If you have ever felt guilty about throwing away food because it went bad, there is some good news. Soon there won't be any need to even refrigerate products like milk or sausages and fresh food could be made to last for years.

U.S. scientists have discovered a naturally occurring agent which destroys bacteria that causes meat, fish, eggs and dairy products to decompose.

Researchers at the University of Minnesota reported the discovery of a natural preservative called Bisin, which is produced by some types of harmless bacteria. Besides preventing the rotting of food, Bisin also prevents the growth of lethal bacteria such as E.coli, salmonella and listeria.

Scientists feel that the discovery could mean that products like ready meals, opened wine and fresh salad dressing could be safely consumed long after they are bought. In some cases Bisin could extend the food's life by several years.

Everyday foods with shorter shelf life like canned goods, seafood, cheese and sandwiches could stay fresher for much longer.

This would lead to a massive reduction in the amount of food wasted and thrown every year.

Bisin was discovered by Dr Dan O'Sullivan, an Irish microbiologist who works at the university. Sullivan stumbled upon the discovery while examining a culture of bacteria, Bifodobacterium longum, commonly found in the human intestine, reports the Daily Mail.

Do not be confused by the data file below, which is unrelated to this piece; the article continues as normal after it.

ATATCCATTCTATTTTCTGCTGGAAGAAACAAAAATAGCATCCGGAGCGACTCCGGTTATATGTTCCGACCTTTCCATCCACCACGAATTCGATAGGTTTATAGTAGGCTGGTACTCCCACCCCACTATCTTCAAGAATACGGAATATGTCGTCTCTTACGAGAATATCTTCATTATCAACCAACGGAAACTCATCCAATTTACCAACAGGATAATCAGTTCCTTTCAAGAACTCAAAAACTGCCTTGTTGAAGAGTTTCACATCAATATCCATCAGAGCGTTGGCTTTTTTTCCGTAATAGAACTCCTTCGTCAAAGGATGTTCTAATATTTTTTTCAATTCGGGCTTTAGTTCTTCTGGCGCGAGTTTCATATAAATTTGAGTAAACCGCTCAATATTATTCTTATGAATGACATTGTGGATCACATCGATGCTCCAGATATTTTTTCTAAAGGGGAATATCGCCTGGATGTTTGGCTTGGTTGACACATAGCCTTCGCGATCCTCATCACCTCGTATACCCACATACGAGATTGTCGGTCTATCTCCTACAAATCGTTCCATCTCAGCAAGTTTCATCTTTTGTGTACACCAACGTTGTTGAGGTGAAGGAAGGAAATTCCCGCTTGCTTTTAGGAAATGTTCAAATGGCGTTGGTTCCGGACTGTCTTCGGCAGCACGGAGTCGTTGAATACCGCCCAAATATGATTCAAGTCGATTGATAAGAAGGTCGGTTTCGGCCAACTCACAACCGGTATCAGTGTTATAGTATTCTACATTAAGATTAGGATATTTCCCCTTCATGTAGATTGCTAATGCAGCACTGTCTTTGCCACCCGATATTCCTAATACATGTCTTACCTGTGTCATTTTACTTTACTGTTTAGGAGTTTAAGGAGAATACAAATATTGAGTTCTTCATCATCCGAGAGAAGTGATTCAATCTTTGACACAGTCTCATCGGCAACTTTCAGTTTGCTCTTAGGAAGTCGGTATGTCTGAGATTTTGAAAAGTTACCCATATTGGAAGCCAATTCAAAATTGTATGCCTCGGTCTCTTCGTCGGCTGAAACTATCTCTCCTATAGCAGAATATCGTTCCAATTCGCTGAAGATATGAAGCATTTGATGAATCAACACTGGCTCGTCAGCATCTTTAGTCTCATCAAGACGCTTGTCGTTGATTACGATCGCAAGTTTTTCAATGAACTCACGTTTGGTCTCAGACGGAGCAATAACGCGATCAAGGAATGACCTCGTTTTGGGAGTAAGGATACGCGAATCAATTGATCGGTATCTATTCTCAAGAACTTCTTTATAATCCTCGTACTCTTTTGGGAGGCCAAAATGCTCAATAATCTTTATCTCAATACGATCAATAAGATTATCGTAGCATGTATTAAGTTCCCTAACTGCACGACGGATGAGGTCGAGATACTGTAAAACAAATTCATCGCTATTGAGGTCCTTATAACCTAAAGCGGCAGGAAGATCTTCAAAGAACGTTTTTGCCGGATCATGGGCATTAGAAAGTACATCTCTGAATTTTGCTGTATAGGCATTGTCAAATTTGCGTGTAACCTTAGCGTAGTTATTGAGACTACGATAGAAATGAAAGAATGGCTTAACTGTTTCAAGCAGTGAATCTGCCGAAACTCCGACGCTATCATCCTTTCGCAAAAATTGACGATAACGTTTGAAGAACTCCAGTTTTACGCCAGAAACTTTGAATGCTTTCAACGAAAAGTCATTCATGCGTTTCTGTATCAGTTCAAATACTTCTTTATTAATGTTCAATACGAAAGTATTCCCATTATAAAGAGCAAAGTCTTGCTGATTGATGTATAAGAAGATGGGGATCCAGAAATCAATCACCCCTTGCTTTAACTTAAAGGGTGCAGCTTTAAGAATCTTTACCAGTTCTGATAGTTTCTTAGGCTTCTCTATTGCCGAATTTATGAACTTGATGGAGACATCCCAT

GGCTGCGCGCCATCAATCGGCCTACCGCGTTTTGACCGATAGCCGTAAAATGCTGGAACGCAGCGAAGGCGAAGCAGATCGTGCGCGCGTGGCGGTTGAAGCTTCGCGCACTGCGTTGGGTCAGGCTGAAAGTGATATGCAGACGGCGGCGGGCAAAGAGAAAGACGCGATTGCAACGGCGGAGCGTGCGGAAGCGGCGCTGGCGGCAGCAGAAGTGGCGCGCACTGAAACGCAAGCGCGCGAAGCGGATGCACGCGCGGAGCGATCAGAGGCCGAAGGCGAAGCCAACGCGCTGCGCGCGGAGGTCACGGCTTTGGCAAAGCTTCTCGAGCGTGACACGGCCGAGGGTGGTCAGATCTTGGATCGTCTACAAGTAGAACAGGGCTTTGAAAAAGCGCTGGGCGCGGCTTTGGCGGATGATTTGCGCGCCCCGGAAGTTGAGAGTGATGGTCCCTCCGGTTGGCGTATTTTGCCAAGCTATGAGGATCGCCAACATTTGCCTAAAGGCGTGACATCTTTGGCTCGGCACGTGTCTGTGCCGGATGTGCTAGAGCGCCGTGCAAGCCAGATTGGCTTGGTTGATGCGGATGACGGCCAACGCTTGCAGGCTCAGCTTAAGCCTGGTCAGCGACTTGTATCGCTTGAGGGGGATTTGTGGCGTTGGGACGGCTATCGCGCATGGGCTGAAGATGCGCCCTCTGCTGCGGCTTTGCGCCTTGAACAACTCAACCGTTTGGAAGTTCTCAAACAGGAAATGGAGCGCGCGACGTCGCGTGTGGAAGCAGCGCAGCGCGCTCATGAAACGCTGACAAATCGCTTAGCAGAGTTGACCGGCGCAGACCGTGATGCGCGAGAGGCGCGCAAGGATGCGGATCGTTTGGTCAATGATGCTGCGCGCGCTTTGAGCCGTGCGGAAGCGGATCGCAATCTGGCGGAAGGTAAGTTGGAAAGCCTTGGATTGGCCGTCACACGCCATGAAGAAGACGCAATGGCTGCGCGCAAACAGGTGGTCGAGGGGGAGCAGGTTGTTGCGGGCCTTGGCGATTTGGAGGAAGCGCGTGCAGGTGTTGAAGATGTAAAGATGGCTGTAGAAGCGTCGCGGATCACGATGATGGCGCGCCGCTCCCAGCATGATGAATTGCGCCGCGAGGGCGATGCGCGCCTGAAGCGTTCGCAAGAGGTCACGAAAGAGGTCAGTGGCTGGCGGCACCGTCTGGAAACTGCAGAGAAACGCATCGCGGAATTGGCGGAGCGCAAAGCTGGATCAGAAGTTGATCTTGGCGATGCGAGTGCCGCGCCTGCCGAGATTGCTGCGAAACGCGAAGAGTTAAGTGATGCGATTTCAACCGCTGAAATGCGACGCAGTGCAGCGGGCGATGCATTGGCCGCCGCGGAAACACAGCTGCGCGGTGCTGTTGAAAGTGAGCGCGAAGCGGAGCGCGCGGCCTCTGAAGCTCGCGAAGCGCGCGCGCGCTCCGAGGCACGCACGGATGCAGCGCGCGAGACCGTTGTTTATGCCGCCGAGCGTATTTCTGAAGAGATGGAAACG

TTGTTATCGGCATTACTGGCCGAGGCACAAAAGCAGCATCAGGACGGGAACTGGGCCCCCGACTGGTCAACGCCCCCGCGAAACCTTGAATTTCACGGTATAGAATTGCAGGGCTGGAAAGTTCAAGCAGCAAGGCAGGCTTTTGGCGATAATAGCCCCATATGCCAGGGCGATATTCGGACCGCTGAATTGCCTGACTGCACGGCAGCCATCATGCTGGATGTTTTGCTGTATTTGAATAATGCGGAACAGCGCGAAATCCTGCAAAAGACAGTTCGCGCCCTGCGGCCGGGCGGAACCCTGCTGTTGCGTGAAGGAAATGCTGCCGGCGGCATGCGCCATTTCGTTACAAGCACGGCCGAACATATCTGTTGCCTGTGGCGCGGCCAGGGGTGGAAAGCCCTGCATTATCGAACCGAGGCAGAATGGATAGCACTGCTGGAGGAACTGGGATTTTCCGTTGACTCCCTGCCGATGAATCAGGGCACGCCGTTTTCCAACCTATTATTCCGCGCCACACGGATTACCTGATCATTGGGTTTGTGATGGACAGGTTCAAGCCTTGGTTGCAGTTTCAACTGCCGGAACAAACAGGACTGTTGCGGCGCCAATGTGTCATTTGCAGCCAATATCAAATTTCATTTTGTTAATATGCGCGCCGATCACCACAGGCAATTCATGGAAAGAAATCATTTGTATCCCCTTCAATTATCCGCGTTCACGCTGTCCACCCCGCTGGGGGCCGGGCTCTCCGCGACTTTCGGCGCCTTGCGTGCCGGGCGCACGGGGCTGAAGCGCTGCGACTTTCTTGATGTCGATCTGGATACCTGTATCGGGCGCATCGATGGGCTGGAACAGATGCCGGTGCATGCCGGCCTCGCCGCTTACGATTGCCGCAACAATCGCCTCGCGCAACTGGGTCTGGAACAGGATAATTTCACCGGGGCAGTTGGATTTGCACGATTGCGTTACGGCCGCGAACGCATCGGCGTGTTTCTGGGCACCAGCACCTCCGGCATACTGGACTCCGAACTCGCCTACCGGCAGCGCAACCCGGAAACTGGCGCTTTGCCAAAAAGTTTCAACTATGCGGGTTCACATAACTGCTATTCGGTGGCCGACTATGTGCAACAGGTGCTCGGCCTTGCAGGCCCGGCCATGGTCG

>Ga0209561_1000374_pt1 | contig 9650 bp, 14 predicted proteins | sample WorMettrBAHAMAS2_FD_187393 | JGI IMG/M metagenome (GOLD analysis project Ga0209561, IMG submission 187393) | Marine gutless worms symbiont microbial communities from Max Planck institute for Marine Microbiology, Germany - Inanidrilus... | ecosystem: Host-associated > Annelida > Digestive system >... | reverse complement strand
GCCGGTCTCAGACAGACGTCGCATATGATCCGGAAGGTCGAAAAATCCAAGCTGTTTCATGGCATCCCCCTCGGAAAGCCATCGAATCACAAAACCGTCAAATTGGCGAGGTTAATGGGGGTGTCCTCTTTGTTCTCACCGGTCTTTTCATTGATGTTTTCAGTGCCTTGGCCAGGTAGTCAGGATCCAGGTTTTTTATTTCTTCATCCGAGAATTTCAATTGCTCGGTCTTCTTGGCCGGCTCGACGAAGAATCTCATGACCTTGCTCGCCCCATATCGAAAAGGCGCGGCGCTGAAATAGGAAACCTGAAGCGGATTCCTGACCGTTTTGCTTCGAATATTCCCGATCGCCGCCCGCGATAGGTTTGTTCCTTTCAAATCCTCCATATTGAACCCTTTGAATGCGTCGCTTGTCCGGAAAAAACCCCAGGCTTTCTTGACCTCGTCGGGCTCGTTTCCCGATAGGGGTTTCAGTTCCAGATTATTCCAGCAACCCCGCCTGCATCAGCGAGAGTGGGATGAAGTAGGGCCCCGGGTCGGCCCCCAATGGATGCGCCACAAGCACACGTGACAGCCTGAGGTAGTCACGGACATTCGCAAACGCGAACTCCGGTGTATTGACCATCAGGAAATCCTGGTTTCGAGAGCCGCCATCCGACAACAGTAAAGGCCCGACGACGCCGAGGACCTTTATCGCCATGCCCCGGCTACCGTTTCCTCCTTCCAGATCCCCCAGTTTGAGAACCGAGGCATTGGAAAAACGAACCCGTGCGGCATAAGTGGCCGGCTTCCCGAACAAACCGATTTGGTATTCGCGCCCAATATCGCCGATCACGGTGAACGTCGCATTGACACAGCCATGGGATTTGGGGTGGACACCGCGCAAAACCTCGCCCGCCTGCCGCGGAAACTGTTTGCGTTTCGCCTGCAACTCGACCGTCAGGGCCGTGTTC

"It seems to be much better than anything which has gone before. It doesn't compromise nutrient quality - we are not adding a chemical, we are adding a natural ingredient. It's aimed at protecting foods from a broad range of bugs that cause disease," Sullivan told The Sunday Times.

He and his team have patented the substance and the first products containing Bisin are expected to arrive in the market in three years.

Bisin would not prevent fruits and vegetables from rotting as they decompose in a different way.

Bisin is chemically related to nisin, a polycyclic antibacterial peptide with 34 amino acid residues used as a food preservative. Nisin is used to manufacture processed cheese and meats. It is generally recognized as safe and would not have to undergo pharmaceutical testing.